Eighty patients (63 male; median age = 60 years) received the drug at 40 μg/kg intravenously on days 1, 3, and 5 of 28-day cycles, for up to 6 cycles. The median number of prior systemic therapies was three. The primary endpoint of the study was durable complete response, defined as complete response with hematologic remission for longer than 6 months.
“The outcome they were looking at was not just development of a complete response but of a durable complete response, which I think is important and reflects the extremely indolent nature of this disease,” she noted.
Durable Complete Responses
At a median follow-up of 16.7 months, the drug showed a 75% objective response rate, a 41% complete response rate, and a 30% durable complete response rate. Of the 33 patients who achieved a complete response, 73% (24/33) had a durable response and 82% (27/33) achieved negative minimal residual disease status. The median time to hematologic remission was 1 month.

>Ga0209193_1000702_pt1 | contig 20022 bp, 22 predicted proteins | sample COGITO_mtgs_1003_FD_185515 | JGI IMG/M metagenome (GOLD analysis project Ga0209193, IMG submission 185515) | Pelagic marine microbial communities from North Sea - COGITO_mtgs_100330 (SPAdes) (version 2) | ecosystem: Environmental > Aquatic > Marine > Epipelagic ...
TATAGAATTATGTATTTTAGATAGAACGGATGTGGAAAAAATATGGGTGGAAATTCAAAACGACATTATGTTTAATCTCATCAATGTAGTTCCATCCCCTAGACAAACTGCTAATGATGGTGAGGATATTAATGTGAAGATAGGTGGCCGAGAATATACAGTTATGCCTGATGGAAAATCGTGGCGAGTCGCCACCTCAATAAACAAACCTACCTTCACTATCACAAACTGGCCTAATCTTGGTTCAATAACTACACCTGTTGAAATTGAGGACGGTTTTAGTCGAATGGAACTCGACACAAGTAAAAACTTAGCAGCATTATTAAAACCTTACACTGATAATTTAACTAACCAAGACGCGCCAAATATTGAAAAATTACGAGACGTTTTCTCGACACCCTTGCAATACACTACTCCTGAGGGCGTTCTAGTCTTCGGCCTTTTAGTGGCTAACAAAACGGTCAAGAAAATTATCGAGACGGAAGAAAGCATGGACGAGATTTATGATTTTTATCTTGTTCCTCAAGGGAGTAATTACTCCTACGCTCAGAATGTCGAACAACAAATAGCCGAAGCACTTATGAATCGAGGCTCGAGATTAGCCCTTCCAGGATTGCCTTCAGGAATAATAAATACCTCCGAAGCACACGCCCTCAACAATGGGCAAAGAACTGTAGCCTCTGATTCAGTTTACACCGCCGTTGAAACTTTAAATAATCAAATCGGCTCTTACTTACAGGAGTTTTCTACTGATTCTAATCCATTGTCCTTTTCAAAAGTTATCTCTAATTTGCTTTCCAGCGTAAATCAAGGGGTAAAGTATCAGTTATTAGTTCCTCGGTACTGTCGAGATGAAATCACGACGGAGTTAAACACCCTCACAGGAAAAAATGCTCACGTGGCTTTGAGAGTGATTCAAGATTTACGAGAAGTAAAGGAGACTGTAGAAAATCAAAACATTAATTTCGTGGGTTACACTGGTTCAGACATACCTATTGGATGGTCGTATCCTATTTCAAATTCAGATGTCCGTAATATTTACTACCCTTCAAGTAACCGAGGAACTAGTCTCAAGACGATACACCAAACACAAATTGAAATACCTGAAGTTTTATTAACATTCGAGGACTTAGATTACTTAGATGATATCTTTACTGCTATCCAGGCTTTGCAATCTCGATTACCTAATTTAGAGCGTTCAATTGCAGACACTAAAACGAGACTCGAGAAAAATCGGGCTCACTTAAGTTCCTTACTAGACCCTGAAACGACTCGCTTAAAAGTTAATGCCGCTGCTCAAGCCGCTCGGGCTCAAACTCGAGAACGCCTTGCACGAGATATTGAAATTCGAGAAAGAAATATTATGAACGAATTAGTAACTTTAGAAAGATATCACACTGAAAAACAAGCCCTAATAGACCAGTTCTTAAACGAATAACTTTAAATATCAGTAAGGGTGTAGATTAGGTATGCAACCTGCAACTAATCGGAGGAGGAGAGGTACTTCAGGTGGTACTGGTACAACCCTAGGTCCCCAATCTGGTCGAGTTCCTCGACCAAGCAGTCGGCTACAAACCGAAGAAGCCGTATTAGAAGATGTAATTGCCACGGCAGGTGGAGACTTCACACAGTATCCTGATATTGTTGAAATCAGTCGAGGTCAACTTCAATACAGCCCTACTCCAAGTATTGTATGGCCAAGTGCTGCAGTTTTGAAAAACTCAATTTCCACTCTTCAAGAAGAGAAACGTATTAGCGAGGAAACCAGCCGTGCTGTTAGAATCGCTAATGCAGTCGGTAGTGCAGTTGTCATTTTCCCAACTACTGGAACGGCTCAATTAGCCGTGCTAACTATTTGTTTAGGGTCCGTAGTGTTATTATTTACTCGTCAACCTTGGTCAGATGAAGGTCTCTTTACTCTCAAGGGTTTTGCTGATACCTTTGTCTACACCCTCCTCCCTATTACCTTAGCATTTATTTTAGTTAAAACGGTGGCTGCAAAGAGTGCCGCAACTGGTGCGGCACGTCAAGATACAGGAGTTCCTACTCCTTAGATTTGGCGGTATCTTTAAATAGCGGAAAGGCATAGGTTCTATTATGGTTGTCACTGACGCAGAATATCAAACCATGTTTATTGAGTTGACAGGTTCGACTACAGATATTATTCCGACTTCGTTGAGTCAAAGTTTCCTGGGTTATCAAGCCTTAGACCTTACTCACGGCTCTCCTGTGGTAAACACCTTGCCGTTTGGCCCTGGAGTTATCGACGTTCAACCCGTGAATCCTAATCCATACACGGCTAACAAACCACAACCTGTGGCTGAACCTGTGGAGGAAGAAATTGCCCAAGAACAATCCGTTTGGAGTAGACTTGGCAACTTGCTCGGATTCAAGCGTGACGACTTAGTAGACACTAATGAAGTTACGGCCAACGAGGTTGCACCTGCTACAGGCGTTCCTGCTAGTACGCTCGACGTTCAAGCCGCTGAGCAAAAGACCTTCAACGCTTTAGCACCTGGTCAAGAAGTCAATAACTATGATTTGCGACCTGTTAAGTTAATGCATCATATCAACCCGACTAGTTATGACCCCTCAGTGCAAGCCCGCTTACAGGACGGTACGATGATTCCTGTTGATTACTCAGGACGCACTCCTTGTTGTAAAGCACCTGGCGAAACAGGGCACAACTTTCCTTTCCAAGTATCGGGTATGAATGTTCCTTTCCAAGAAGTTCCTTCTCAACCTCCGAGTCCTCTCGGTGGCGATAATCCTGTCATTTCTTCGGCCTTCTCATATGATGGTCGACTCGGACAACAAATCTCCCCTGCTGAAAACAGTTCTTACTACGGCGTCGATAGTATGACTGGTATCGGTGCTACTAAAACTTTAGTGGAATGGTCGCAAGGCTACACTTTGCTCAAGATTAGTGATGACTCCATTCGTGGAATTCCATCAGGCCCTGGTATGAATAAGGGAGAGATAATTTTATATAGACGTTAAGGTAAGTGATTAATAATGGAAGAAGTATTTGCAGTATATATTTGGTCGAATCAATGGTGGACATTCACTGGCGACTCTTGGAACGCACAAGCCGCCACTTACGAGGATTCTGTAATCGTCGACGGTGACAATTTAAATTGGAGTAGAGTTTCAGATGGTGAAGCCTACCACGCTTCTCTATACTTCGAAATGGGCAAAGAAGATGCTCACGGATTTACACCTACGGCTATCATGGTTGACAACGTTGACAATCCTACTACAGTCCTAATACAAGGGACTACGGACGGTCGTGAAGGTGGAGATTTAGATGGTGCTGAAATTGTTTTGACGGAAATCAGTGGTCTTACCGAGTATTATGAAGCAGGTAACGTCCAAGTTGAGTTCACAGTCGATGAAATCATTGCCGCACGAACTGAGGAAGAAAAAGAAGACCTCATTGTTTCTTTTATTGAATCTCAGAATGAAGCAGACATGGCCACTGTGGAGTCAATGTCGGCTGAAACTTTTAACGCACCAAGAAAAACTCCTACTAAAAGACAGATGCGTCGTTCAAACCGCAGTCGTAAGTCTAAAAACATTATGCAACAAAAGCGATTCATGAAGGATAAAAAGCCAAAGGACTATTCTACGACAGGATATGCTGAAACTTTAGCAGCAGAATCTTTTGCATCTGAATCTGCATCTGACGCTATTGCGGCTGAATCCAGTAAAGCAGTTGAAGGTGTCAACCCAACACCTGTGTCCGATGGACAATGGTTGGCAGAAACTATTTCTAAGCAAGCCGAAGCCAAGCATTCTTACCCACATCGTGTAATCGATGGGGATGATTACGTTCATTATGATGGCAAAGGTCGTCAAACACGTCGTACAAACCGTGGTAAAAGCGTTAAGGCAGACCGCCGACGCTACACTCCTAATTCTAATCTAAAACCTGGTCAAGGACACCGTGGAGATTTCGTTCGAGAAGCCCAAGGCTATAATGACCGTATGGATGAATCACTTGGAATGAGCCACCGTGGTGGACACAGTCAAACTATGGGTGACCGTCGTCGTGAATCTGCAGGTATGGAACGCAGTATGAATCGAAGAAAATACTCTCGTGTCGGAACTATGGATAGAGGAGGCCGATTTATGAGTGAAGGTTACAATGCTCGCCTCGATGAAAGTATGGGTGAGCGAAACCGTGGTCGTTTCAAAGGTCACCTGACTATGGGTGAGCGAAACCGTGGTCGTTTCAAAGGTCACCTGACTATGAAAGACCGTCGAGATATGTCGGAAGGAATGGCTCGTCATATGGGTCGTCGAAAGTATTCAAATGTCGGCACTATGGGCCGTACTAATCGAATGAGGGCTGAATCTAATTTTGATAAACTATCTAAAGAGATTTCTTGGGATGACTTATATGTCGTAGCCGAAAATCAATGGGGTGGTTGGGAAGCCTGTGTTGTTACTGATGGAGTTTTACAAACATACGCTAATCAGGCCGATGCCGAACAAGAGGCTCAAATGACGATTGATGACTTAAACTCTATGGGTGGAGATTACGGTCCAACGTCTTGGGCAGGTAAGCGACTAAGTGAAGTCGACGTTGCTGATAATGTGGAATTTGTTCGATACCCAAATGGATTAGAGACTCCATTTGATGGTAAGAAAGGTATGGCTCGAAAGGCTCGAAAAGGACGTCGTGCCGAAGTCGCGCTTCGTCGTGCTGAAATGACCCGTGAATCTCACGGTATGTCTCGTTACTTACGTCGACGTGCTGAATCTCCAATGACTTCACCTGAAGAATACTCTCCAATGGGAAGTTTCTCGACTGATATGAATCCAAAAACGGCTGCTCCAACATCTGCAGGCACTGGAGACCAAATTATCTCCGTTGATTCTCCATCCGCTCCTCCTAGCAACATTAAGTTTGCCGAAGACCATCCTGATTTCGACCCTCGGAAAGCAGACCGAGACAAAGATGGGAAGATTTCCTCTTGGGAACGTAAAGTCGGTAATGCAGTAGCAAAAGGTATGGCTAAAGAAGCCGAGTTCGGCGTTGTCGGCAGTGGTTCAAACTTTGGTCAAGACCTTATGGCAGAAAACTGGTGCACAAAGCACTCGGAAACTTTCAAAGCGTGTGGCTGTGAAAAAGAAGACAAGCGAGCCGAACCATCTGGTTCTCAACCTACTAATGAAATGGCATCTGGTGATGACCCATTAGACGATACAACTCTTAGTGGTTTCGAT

“Patients who were minimal residual disease–negative had a markedly improved duration of complete response compared to patients who were minimal residual disease–positive,” she noted.
Only two patients lost their hematologic response and contributed to the nine-patient difference between complete response and durable complete response. According to the investigators, the other patients were not able to maintain their complete response for “logistical reasons.”
In patients who developed stable disease or better, the investigators noticed an improvement in blood cell counts and a decrease in leukemic burden. They also noted that the hypocellularity of the bone marrow was not as severe as what is traditionally seen with nucleoside analog treatment, Dr. Ellis added.
The median duration of overall survival and median progression-free survival were not reached, and 50% of patients are still participating in follow-up.
Unique Adverse Events